The worldwide recession precipitated by the financial crisis in the United States has had disastrous consequences for the UK economy as well. This most recent episode of recession in the UK happens to be the worst it had faced in the period following the Second World War. Based on the GDP numbers for the years 2008 and 2009, one learns that “the economy contracted even more sharply than previously thought in the first quarter of 2009: 2.4 per cent compared to the preliminary estimate of a 1.9 per cent contraction.” (Lynch, 2009) The promising rise of industrial production in April 2010 did provide hope for an early recovery. But this hope was to prove a mirage as the trend reversed in subsequent months. Though the UK took a little while to catch up with the crisis in the United States, at the beginning of the second quarter of 2008, the region’s economy was in acute recession. It has been close to four years since the onset of recession and subsequent economic slowdown in the UK and the prospects for a turnaround in the region remains distant. The question of unemployment in the labour market, and whether or not it is ‘voluntary’ needs to be studied under these prevailing economic conditions. Also, a historical view of the role and operation of labour markets will lend clarity to the topic in question. This essay endeavours to do the same by way of analysing and synthesizing related scholarly resources on this subject.
A look at the current unemployment problems in the UK reveals how acute a social, political and economic problem it has now become. For example,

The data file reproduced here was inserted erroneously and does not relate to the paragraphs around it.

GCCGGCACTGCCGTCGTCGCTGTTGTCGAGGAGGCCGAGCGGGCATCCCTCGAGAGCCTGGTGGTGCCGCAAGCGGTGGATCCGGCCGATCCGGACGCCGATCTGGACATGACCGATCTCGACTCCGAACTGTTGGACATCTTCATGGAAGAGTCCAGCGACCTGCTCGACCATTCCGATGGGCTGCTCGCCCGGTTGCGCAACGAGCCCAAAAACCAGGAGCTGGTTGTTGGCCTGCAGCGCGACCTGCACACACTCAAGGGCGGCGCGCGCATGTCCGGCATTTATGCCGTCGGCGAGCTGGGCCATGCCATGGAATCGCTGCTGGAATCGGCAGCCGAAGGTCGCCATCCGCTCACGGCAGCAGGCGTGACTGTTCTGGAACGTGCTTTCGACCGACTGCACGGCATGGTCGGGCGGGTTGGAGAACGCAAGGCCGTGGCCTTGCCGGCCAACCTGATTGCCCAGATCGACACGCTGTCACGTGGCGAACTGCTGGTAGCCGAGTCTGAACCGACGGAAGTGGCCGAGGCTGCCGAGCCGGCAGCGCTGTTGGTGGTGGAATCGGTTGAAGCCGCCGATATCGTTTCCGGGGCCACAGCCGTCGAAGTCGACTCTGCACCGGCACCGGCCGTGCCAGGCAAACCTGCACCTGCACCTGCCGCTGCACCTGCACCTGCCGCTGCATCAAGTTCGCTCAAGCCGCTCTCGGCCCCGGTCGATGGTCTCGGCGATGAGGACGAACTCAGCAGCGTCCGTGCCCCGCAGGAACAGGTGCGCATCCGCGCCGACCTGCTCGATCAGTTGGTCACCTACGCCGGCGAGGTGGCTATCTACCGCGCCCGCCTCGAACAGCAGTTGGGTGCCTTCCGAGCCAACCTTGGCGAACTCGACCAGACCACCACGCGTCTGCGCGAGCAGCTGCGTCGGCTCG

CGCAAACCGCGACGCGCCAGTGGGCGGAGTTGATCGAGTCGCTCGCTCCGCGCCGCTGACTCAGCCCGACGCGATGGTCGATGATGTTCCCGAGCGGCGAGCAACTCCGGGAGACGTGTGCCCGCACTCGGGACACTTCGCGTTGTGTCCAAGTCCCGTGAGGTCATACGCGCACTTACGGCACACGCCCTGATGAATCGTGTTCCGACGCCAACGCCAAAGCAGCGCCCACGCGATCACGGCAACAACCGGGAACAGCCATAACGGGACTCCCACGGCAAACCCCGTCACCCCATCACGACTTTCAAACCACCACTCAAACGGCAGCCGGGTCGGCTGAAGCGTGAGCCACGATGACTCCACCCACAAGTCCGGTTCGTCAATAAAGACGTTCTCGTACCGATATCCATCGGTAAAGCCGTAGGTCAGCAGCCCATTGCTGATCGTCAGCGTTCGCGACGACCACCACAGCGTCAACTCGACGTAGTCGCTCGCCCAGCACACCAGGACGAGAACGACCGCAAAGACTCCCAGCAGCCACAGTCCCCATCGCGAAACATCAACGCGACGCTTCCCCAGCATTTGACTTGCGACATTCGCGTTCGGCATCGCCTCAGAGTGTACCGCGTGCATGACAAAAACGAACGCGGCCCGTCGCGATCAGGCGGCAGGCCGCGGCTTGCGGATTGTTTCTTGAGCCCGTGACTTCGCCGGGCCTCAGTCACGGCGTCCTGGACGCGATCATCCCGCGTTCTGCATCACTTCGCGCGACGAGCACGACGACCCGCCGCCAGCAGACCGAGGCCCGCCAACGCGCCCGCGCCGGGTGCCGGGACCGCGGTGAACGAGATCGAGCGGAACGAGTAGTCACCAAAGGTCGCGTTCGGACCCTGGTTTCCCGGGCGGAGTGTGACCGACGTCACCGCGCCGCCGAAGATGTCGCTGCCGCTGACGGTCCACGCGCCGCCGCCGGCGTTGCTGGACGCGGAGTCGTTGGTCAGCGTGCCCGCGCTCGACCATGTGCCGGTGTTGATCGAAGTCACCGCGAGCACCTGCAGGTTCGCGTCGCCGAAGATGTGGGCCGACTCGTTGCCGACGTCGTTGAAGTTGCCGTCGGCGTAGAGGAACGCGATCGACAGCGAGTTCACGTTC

“Concerns have been raised for a “lost generation” in the North East after the region was highlighted as a blackspot for youth unemployment. New research reveals that almost a third of people claiming unemployment benefit in the region are aged between 18 and 24, making the North East the worst region for youth joblessness in England. The figures released by the GMB union, showed there were 18,765 claimants within the age bracket in the North East last month, 30.9% of the total. That figure rose to 35% in County Durham, the fifth worst local authority area in the UK for young claimants.” (Lawson, 2011, p.6)
Many politicians and social activists believe that increasing unemployment will lead to a ‘lost generation’ of such young people. This situation could lead to social fissures, with attendant increase in crime. Already, statistics from the North East is troubling: “six out of the nine areas in the region had more than the national average for young claimants. County Durham, Sunderland, Northumberland, Hartlepool, South Tyneside and Darlington were all above the national average of 28%” (Lawson, 2011, p.6) Further, for many youth in the region, there are no clearly defined career paths ahead. Such was not the case during the 1960’s and 1970s. Whether or not this unemployment situation is voluntarily sought or involuntarily imposed can be learnt from several surveys undertaken recently. What these surveys clearly indicate is the definite sense of ‘fear’ in the hearts and minds of the unemployed. To the extent that fear is seldom a voluntarily embraced choice, unemployment in present day Britain is imposed on eligible and willing workers. Participants of the survey were asked what they think will be the prospects for employment over the next year:
“The balance between positive and negative answers has averaged 25 since its inception in 1982-the higher the number, the more people expect unemployment to rise. The findings shows, fear of unemployment rose very strongly in mid-2008, just as the unemployment rate started to rise, but then fell back through early 2010 to a low of 30 in February. The balance was 35 in May, 40 in June and 54 in July. The last increase of 14 points is the second-largest in the series ever, behind an increase of 15 in January 1991, when unemployment was also 7.8 per cent and rising.” (Blanchflower, 2010, p.17)